(NEXSTAR) — Ohio voters legalized recreational marijuana on Tuesday, making the state the 24th to do so.

Starting next month, Ohioans 21 years old and older will be allowed to possess up to 2.5 ounces of cannabis and up to 15 grams of cannabis extract. They can keep up to six cannabis plants or up to 12 if there are two adults at least 21 years old in their household.

An additional sales tax of 10% will apply to cannabis products as well.

Ohio was already one of the 15 states that had legalized medical cannabis.

As of November 2023, 24 states and the District of Columbia have legalized marijuana for medical and recreational use. There are several that approved recreational use within the last two years.

Rhode Island and New York kicked off sales in December 2022. Connecticut, Maryland, and Missouri began sales this year.

Some states tried and failed to legalize recreational marijuana this year. That includes Oklahoma, where voters rejected the legalization of recreational marijuana in March.

A proposal to legalize marijuana in Indiana was voted down in early April. Thousands of supporters have signed a petition to have a proposed constitutional amendment regarding marijuana legalization added to Florida ballots in 2024.

Though they haven’t legalized marijuana for medicinal or recreational use, nine states have authorized the use of CBD and products low in THC. Previously among those states was Kentucky, which has since legalized medical marijuana (though it won’t take effect until 2025).

A bill that would legalize marijuana in Indiana is expected to be introduced next season, Nexstar’s WXIN reports.

Three states – Idaho, Nebraska, and Kansas – have no public program at all, according to the National Conference of State Legislatures.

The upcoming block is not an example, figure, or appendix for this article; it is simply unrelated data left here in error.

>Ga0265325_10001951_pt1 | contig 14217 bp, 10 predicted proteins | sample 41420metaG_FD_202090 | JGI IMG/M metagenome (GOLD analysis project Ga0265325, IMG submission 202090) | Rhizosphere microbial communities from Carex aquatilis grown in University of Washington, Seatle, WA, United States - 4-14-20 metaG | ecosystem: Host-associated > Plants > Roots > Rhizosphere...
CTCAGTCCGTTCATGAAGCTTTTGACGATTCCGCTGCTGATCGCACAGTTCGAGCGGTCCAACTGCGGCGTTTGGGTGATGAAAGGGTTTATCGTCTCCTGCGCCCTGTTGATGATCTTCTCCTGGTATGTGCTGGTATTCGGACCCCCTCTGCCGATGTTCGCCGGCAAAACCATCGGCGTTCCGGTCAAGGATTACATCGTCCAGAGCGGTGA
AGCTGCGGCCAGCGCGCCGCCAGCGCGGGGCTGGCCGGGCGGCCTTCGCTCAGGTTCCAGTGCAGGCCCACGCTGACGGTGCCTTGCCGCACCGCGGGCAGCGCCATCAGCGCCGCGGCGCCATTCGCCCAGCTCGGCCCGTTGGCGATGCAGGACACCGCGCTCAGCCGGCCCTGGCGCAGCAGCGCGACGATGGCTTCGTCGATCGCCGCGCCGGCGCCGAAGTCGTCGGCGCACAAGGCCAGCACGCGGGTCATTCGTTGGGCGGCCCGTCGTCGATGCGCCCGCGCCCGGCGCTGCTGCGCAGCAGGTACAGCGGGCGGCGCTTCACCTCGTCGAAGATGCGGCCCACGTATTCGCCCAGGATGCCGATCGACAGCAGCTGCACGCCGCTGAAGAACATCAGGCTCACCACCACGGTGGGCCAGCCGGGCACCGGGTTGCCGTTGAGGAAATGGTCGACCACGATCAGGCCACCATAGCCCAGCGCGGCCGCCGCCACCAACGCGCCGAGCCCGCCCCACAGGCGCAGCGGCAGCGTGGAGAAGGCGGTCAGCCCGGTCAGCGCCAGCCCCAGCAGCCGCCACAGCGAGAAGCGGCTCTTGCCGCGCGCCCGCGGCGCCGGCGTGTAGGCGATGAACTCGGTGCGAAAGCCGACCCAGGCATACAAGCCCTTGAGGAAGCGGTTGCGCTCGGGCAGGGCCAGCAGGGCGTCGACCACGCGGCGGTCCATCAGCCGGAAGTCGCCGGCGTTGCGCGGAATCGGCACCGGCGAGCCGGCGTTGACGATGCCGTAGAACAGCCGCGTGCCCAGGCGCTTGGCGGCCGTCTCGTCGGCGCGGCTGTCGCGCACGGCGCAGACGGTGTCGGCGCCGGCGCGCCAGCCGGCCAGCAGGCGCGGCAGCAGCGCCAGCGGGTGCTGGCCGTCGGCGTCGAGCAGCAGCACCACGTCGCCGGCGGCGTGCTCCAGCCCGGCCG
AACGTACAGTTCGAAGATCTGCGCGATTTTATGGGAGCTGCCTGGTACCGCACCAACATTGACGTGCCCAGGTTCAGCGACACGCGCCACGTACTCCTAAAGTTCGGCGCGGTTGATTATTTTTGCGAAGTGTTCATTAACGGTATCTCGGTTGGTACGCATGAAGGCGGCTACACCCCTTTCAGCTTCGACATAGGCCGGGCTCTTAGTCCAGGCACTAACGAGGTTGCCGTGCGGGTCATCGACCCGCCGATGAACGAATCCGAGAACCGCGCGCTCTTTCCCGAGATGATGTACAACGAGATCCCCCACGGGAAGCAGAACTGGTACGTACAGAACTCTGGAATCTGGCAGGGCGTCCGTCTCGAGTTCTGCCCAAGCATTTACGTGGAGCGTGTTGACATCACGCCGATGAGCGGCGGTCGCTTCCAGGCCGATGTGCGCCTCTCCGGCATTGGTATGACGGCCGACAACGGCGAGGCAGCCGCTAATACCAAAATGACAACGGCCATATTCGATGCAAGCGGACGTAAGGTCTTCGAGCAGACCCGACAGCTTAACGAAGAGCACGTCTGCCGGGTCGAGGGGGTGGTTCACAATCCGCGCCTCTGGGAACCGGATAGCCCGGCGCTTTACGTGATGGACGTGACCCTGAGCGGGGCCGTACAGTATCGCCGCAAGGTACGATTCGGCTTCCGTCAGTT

Earlier this year, the Department of Health and Human Services sent its findings on marijuana to the Drug Enforcement Administration, reportedly recommending that it be reclassified as a Schedule III drug. That classification means the substance has a “moderate to low potential for physical and psychological dependence.”

While it sounds promising, not much has actually changed for marijuana. It will take some time for the DEA to make any decision on reclassifying weed. And even if it is reclassified, marijuana would still be a controlled substance, subject to federal rules and regulations. 

It also would not immediately be legalized for recreational use on the federal level. Rescheduling marijuana does not decriminalize marijuana, either. Reclassification would, however, open the door to more research – because it’s easier to study Schedule III drugs than Schedule I drugs. 

In a Gallup survey published Wednesday, a record seven in 10 respondents said they support the legalization of marijuana in the U.S. For the last three years, support has held steady at 68%.